Most of the abundance and jubilation in my word ‘here’ does not look like a $125 cocktail.
It isn’t as flagrant or as provocative.
It looks like fireworks and a porch.
It looks like a two-year-old, chanting “fireworks! … fireworks!” with the anticipation of someone who has just learned to be excited about them.
It looks like daily life going on. It looks like life next to life.
This is one of the disorienting effects of a crisis witnessed from afar, and yet reverberating ever so near: the abundance of distant-but-proximate pain makes joy feel incongruent, illegitimate. And any system that makes joy feel inappropriate is only further entrenching indignity.
Even when I struggle to believe in poetry, Erin and I both believe in “the universe winking.” This phrase of ours, dubbed with no help from Alexander Pope this time, sounds equal parts sacred and superstitious. If the universe is winking at all these days, the exhausting cycle of uncertainty-hope-confusion-possibility-fear-exhilaration-despair makes it hard to notice.
On my walk home tonight, my music shuffle felt determined to remind me of my hand being held by this maybe-winking universe. First, Going to California by Led Zeppelin. “The girl with love in her eyes and flowers in her hair,” scribbled on the first love note Elijah ever snuck into my belongings during those early days when love tasted almost entirely like possibility. Followed by Float On, the song that accompanied one of my dearest friends and me through manic cleaning of our dorm room during my very first New England blizzard. “There is a crack in everything, that is how the light gets in,” Leonard Cohen would say, but even seeing the crack and the light comes with its own disorientation.
A block from home, I notice daffodils sprouting from the ground. Wild daffodils. In July. Daffodils are my February flowers. My favorite flower shop starts stocking them in mid-winter, when seemingly nothing else blooms. The florist anchors my sense of a Boston home. This is the florist who remembered me after I returned here after years on the road — the florist who remembered me as “the girl who once fainted in my flower shop and who bought herself flowers every week — did you finally find yourself a nice boy to buy you flowers?!” This is the florist with whom I argue neither about heteronormativity nor self-sufficiency because we speak daffodils. In the language of yet another poet, Nayyirah Waheed, in her collection titled Salt: “Can we speak in flowers. It will be easier for me to understand.”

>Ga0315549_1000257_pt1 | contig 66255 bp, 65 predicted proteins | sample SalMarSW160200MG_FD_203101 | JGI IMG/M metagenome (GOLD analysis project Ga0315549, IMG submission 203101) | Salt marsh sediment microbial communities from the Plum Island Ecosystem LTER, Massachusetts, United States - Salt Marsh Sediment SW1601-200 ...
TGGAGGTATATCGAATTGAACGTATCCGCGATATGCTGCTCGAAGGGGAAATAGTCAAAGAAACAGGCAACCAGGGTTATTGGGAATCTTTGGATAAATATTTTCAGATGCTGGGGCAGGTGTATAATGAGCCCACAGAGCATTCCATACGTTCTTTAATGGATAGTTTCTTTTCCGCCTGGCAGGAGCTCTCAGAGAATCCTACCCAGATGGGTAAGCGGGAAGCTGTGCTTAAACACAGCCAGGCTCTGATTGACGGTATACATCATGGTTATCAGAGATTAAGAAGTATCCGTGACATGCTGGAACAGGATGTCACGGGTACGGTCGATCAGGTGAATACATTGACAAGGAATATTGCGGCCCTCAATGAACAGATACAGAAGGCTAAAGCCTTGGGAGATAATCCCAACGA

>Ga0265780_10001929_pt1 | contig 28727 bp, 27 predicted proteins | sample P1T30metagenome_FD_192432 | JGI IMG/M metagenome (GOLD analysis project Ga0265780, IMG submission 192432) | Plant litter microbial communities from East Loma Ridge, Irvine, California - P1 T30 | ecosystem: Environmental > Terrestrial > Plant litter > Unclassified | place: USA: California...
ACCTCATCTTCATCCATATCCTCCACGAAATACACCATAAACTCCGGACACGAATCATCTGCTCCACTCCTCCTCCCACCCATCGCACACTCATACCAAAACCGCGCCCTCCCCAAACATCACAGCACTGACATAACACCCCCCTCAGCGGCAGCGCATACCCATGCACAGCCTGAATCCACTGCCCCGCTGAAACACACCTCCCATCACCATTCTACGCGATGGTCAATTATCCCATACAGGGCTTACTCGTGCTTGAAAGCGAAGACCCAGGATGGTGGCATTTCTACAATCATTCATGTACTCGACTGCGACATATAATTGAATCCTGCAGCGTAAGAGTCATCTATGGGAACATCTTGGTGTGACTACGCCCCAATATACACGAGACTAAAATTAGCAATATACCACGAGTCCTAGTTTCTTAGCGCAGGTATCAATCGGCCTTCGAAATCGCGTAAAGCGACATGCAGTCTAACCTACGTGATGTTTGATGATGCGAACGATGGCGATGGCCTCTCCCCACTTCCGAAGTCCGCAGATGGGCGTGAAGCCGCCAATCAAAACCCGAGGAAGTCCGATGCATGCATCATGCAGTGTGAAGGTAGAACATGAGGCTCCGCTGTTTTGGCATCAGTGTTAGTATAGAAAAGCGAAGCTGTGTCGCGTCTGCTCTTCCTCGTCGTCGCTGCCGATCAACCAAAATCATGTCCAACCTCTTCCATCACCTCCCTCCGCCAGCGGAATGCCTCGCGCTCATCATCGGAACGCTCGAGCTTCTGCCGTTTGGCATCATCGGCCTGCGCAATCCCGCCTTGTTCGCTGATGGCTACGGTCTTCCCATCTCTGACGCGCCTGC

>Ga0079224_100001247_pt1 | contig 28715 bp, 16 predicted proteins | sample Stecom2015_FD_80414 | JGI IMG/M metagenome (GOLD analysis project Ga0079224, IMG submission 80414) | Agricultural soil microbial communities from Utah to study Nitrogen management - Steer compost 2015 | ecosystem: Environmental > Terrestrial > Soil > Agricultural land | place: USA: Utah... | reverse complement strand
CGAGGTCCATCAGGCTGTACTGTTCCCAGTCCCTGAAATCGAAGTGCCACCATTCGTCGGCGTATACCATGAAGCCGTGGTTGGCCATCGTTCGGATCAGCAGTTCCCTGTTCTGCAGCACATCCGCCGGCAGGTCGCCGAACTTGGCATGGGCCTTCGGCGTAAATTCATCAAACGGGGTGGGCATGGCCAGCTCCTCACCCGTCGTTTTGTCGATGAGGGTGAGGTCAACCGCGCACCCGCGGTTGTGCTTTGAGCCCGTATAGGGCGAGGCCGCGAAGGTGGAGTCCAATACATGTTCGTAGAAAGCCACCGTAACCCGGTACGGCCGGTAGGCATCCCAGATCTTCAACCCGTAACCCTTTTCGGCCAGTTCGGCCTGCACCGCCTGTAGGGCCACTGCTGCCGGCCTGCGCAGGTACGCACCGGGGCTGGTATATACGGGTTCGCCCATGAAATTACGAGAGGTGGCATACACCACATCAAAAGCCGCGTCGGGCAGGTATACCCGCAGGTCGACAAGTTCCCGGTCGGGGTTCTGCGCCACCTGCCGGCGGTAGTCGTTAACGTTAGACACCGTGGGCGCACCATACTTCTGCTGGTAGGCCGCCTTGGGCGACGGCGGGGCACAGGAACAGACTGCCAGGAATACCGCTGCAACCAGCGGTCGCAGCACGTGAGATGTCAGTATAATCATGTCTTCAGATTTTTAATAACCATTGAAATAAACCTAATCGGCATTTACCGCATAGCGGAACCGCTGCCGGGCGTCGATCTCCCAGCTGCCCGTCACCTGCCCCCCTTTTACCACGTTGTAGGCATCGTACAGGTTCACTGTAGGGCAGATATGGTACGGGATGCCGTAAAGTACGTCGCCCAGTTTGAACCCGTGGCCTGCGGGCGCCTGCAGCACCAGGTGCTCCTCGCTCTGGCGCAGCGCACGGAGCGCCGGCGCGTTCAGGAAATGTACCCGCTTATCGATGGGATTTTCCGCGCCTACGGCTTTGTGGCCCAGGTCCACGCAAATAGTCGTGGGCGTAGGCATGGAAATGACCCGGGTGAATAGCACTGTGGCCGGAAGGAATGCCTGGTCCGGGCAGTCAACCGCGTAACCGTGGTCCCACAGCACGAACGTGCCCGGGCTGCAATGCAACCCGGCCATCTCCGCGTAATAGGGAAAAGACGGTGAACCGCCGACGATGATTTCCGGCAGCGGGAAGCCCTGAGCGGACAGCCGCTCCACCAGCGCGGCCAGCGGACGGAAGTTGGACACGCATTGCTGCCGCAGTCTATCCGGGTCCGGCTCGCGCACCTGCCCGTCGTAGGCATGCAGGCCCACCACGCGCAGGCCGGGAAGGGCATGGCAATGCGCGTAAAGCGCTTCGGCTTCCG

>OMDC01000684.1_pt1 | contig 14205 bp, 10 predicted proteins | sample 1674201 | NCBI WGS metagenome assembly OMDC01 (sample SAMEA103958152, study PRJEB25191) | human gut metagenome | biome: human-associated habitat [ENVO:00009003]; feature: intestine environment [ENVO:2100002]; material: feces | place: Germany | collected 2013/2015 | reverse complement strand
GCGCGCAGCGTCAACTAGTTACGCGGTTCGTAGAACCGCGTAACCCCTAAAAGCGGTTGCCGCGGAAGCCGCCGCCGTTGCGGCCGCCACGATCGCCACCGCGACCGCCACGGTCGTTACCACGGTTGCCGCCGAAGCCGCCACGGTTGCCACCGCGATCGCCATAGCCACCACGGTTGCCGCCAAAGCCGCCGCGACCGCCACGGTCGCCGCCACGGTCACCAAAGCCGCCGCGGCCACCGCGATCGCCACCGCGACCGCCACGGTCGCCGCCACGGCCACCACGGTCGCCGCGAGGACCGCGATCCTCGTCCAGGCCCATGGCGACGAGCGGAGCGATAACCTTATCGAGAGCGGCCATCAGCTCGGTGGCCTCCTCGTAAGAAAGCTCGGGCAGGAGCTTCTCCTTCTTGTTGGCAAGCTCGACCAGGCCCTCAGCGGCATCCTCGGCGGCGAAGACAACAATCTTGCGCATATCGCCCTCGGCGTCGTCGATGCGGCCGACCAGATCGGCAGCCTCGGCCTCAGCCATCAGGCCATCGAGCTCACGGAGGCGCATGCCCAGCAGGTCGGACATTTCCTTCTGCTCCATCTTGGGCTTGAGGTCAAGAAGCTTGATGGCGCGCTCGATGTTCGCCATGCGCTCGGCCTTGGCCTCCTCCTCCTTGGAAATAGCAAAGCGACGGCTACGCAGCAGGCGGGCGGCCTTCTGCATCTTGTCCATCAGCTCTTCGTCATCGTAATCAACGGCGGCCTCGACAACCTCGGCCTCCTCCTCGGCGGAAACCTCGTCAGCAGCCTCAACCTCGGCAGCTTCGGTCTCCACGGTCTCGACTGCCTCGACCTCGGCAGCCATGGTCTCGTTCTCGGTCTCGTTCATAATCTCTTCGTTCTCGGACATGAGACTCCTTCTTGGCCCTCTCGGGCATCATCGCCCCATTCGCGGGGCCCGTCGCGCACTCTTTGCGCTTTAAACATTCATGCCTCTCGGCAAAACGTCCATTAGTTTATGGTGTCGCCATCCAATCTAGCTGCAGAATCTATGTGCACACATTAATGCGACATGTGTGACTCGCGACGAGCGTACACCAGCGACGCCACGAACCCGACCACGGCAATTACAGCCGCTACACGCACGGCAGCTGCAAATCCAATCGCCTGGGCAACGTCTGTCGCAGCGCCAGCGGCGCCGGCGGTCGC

Daffodils are my snow flowers, the middle of winter hope that–you win, Erin and Alexander Pope–may even spring eternal sometimes. They are my grief flowers and my optimism flowers. The you-have-survived-so-much-and-there-are-still-yellow-blossoms-that-hold-your-sunniness. Life next to life. I carried a bunch of them to city hall on the morning of my wedding, past the piles of snow and slush. Grief next to love. Yellow next to white. Life next to life.
There were daffodils sprouting from the pavement on a muggy Boston evening in mid-July. The universe still winks. I don’t know if daffodils bloom in Greece this season. I don’t know if I will wake up tomorrow with that same sense of miracle as I felt walking past the daffodils, or if that sense of awe will feel quite as incongruent as it did today. Hope may not spring eternal. But if I can choose one type of dignity to cling to, it is the right to not have joy–fleeting, surprising, daffodil-fueled joy–feel inappropriate. Daffodils can grow next to worry. Life next to life.